Theater review: “Drumfolk” on the arena stage
“Drumfolk” is a triumph, pure and simple. A showcase of dance and history, this production is the first in a multi-year partnership between Step Afrika!, the first professional step dance company, and Arena Stage. Stepping, a percussive dance style with clapping and stomping, flourished in the 20th century in the historically African-American fraternities and sororities of the National Panhellenic Council, also called Divine Nine, but has even older roots. Drawing inspiration from this tradition, “Drumfolk” celebrates the resistance and resilience of slaves and their descendants through a moment of history in colonial South Carolina.
…a triumph…an exquisite showcase…
In five movements, mostly choreographed by director Jakari Sherman, drums and drum-like percussion weave each dance into a grander narrative arc. The twenty-person cast builds electric energy and joyous beats, using their bodies, African drums, tambourines and even the audience to set a beat. Voices rise in chants, spirituals, hip-hop and beatbox. It is inspired by the lesser-known story of the Stono Rebellion of 1739, when enslaved Africans rebelled against settlers in South Carolina. “Drumfolk” celebrates African-American cultural heritage, the Stono 20’s quest for freedom at the cost of their own lives, and the endurance of traditional rhythms and dance. After the Stono Rebellion, the Negro Act of 1740 limited enslaved Africans in South Carolina to many basic dignities, including learning to read, gathering in bands, and playing drums. At the heart of “Drumfolk” is the idea that “they took the drums off…but they couldn’t stop the beat”.
Complementing the dance, Kenaan M. Quander crafted costumes that draw on a variety of historical influences without restricting movement. In the first act, the costumes evoke American slavery, with dresses with aprons and frayed overalls. The necks and wrists are adorned with gold bands, suggesting the bonds of slavery but also traditional African jewelry such as the ornamental neck rings worn by the Ndebele people of South Africa. The black leather shoes amp up the synchronized step, until the costumes and dance style change as the production shifts its focus to Stono. As rebels, the dancers wear plain and ragged clothing, barefoot as the dance style evolves into modern dance and acrobatics. Designed by Erik Teague, monsters with straw hair, pointy hats and pale masks threaten the colonists who have violently suppressed the doomed rebellion. In the second act, exploring the impact of the Negro Act of 1740, Quander’s costumes draw inspiration from more recent history, with a more militant aesthetic including black berets, a legacy of the Black Panther Party.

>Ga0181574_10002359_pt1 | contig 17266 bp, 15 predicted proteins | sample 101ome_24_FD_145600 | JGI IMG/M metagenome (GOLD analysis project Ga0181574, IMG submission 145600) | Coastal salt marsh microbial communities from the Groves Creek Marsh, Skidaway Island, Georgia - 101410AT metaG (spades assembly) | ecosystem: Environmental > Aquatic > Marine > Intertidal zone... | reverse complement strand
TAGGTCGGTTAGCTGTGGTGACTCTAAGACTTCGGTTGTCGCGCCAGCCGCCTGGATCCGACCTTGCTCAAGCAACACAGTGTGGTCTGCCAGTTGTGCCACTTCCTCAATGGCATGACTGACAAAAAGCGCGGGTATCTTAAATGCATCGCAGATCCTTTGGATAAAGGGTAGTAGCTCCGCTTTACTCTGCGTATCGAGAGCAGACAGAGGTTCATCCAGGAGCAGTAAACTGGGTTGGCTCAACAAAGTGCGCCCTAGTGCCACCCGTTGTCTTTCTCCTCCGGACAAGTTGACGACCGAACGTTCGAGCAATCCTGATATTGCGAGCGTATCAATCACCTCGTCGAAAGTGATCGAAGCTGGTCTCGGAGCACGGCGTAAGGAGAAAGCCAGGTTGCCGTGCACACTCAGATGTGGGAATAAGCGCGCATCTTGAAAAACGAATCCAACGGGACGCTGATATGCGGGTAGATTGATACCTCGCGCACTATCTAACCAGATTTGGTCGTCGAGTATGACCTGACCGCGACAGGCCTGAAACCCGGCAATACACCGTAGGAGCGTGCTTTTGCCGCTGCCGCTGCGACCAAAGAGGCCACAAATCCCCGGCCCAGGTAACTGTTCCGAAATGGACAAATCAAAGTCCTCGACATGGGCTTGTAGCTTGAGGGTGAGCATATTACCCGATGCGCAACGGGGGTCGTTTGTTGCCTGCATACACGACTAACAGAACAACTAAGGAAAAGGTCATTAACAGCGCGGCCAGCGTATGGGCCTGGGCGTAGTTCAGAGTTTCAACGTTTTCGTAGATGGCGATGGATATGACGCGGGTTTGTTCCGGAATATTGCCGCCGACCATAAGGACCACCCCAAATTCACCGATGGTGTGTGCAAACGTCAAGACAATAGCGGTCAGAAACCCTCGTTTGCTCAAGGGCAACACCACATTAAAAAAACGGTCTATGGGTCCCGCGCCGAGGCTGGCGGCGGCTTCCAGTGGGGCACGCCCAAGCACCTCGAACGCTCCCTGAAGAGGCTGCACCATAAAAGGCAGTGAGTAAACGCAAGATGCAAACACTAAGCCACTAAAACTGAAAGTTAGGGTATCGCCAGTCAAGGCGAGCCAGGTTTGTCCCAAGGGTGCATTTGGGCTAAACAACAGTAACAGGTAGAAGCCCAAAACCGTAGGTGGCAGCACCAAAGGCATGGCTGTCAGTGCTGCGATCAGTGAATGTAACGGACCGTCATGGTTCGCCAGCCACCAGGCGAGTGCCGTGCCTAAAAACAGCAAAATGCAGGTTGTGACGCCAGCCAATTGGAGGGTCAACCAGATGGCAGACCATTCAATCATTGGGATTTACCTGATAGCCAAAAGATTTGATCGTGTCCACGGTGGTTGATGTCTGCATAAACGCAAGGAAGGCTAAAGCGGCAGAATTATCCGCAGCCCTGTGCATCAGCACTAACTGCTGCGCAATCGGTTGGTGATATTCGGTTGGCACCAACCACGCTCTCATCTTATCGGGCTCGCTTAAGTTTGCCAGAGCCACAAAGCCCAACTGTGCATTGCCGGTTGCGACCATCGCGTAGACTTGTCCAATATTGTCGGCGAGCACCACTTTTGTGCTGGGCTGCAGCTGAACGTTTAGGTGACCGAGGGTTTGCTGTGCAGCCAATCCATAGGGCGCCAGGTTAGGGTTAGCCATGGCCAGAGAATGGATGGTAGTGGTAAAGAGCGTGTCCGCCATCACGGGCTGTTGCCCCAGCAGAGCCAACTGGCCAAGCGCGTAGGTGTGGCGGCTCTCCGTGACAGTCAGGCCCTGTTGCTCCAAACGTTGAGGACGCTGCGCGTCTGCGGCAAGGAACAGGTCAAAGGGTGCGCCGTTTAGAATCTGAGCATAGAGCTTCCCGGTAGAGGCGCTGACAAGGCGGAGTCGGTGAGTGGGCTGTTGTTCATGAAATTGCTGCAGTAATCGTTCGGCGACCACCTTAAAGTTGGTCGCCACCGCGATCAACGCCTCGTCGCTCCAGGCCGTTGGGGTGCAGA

The stage, surrounded by the audience on three sides with drummers along the fourth, allows dancers to engage the audience in applause or call-and-response chants. The intimate space allows their eyes to pierce the crowd. In the center of the stage, a raised wooden platform provided first-rate acoustics while representing a “house of prayer”, like the miniature wooden frame suspended above. Prayer houses were small buildings where slaves could legally congregate, and which therefore became sites of coordination for the rebellion.
Minimal props, including a few benches, tambourines, and stamping sticks complete the storytelling. Occasional narration, chanted and sung, provides historical context, fleshed out by synopses of each segment of the show in the printed program. Thematically, “Drumfolk” reinforces the ideal of live free or die, which many Stono rebels embodied. Performer Ayana (Reed) Ogunsunlade samples the spiritual folk song “Oh, Freedom”, singing “Before I’m a slave / I’ll be buried in my grave / And come home to my lord and be free.” The songs convey historical facts, including some of the provisions of the Negro Act of 1740, as well as sentiments such as “We want to be free”. Perhaps the only problem with this production is that its unamplified dialogue isn’t always noticeable amid all the sound.
“Drumfolk” shines a light on Stono’s rebellion and his legacy with fury and reverence. An exquisite showcase of African American artistry and more specifically the steps, the talented athleticism of the cast, and the infectious rhythms of the storytelling will impress audiences regardless of prior familiarity with these dance styles. If this production is any indication, the future is bright for Arena Stage’s new partnership with C. Brian Williams’ Step Afrika!
Duration: 1h30 with a 15 minute intermission.
Age group: 8+
“Drumfolk” runs through June 26, 2022 at Arena Stage, 1101 Sixth Street SW, Washington, DC 20024. Tickets are available on line.